This is simply a book with a plethora of quotes by Bill Gates. The arrangement of the quotes has struck me as odd, because they are alphabetically ordered by headline rather than being grouped into subject areas. But browsing through the collection will be worth your while, especially if you are an entrepreneur or an executive, because you will find ample food for thought.
Very much to the point, I thought, were those of Bill Gates’ statements that suggest a company should never become complacent and never rest on its laurels, but should talk about its errors rather than its merits. Here are some quotes on the subject:
“There is a tendency in companies to let good news travel fast. Oh, we just won this account. Oh, things went so well. But, the thing about good news is, it’s generally not actionable … Bad news, on the other hand, is actionable. This customer is not very happy. This competitor is doing something very well. This project is behind … The sooner you get the bad news, the better off you’re going to be, in order to kind of absorb it, to change your product plan, to go back and talk to the people, really dig into it.” (p. 22)
“Your most unhappy customers are your greatest source of learning.” (p. 27)
“We never waste a lot of time talking about what we’re doing well. It just isn’t our culture. Every meeting is about ‘Sure, we won in seven of the categories, but what about the eighth category?’” (p. 50)
“I’ve always been hardcore about looking at what we did wrong. We’re not known for reflecting back on the things that went well. We can be pretty brutal about the parts that don’t do well.” (p. 55)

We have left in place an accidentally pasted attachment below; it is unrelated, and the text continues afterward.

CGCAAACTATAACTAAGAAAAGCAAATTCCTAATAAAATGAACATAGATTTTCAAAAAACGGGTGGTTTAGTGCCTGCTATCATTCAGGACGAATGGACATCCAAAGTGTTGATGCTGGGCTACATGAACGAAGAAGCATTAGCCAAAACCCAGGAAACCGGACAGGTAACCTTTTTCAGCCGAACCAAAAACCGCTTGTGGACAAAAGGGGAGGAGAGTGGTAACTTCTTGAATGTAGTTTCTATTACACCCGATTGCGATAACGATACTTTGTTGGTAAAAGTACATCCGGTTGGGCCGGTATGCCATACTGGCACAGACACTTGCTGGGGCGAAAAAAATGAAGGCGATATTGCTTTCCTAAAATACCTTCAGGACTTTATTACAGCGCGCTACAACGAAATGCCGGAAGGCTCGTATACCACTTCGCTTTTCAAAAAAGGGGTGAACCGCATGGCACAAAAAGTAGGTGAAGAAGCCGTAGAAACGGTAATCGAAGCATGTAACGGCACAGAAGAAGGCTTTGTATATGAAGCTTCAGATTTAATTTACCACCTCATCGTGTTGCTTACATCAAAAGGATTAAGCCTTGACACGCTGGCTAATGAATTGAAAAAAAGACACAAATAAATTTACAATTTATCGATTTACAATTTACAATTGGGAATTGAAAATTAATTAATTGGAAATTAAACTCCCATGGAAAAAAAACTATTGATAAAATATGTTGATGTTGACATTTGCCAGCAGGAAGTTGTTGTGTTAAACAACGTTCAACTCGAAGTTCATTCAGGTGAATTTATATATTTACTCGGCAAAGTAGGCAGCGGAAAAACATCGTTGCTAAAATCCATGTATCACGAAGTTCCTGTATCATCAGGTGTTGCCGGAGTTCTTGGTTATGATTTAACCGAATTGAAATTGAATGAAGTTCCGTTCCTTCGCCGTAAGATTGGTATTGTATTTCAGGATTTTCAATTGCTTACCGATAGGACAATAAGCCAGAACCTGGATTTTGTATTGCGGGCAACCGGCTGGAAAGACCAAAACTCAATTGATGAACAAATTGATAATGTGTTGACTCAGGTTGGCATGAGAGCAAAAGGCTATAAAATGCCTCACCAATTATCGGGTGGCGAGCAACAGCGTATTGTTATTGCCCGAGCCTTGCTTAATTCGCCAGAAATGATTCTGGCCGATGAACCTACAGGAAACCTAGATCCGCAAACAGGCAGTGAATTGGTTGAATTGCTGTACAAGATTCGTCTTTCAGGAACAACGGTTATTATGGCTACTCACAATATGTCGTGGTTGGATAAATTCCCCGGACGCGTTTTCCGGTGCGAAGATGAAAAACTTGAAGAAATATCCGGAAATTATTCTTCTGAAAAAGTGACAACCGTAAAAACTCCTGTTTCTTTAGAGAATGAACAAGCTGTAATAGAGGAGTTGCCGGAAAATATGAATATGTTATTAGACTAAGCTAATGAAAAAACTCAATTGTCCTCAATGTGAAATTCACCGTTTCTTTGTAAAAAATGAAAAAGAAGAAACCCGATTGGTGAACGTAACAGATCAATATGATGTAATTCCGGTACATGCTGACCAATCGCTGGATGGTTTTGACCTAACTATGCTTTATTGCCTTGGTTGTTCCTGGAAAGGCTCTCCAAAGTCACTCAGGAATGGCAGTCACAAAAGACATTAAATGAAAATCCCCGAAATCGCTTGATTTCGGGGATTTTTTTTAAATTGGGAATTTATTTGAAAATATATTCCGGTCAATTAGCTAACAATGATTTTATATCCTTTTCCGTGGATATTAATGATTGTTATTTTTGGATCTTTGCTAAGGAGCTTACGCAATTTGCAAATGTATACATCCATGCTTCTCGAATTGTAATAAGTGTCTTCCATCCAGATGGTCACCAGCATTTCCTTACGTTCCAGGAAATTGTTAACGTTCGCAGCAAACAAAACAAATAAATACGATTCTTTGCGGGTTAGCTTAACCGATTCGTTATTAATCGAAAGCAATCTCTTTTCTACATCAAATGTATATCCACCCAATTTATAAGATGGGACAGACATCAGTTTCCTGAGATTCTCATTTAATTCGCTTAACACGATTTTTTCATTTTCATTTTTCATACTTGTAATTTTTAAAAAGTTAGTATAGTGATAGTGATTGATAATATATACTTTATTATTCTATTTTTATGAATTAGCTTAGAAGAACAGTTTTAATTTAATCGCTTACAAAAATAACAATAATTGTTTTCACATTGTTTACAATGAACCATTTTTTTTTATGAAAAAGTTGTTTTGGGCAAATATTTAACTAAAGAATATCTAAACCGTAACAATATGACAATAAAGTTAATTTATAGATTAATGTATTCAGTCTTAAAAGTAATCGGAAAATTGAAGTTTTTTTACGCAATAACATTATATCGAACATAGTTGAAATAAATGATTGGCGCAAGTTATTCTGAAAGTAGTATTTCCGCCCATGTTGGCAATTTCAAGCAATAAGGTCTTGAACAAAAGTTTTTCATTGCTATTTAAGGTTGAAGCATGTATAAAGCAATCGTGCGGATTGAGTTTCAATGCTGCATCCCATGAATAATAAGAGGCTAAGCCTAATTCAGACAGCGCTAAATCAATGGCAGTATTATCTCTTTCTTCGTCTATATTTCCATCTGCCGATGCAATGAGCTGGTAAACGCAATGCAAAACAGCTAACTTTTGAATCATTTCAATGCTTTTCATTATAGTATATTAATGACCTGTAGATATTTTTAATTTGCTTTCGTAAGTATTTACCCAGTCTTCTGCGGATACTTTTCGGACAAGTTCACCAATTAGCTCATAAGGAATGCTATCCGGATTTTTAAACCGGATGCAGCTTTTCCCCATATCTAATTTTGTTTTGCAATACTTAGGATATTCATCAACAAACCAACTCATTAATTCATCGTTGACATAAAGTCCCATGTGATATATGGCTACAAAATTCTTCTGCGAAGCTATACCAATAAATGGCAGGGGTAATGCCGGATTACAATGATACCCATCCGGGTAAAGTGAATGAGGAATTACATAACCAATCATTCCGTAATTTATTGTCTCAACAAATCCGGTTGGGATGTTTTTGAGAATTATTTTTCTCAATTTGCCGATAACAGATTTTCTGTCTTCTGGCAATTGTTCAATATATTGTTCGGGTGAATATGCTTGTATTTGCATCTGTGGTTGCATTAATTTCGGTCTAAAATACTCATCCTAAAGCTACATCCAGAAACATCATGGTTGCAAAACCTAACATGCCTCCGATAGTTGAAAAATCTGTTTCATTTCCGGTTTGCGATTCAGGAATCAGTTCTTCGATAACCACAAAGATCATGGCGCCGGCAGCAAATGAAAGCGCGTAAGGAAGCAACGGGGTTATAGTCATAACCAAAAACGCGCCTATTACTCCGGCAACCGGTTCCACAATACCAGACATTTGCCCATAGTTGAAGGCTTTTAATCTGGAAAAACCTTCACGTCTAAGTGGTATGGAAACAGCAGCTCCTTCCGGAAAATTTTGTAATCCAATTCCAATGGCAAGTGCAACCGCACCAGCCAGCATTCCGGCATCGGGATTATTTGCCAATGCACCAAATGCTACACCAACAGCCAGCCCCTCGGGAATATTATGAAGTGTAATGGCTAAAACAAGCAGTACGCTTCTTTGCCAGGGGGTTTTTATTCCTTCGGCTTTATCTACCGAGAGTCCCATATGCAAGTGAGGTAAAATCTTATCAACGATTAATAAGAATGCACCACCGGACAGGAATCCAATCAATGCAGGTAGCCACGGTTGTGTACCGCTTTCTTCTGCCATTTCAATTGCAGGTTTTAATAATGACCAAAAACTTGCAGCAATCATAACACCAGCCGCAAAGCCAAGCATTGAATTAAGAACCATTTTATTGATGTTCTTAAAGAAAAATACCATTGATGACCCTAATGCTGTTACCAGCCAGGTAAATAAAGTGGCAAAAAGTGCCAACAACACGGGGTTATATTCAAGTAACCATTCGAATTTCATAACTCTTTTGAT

“We’ve never had a culture where we say, ‘Boy, we’re in great shape,’ because we know how dynamic the industry really is. We know we have to replace our products in a dramatic way.” (p. 89)
“There is plenty of challenge, which is why it’s good we’re not a culture that looks back and has to waste a lot of time celebrating what we have done well.” (p. 89)
“We’re always thinking about what we have missed that could keep us on top.” (p. 91)
These quotes were of particular relevance for me because I believe that one of the key secrets to corporate success is not to be content with your achievements and to become arrogant, but to keep hunting for areas in which you could be better. For anyone concerned, doing so is obviously less pleasant than revelling in your accomplishments. But it is the most important guarantee for long-term success. One of the chapters in my own book Dare to be Different and Grow Rich is headlined “Dissatisfaction as a Driving Force.” Had I known about these quotes at the time, they would have perfectly complemented that chapter.
Another important secret of Microsoft’s success was that the company preferred to recruit its trainees after their graduation from college or university rather than taking them over from other companies where they were likely to have been “tainted” by adopting a different approach. “Our hiring was always focused on people right out of school. We had a few key hires like Charles Simonyi who came in with experience. But most of our developers, we decided that we wanted them to come with clear minds, not polluted by some other approach, to learn the way that we liked to develop software, and to put the kind of energy into it that we thought was key” (p. 68). R.Z.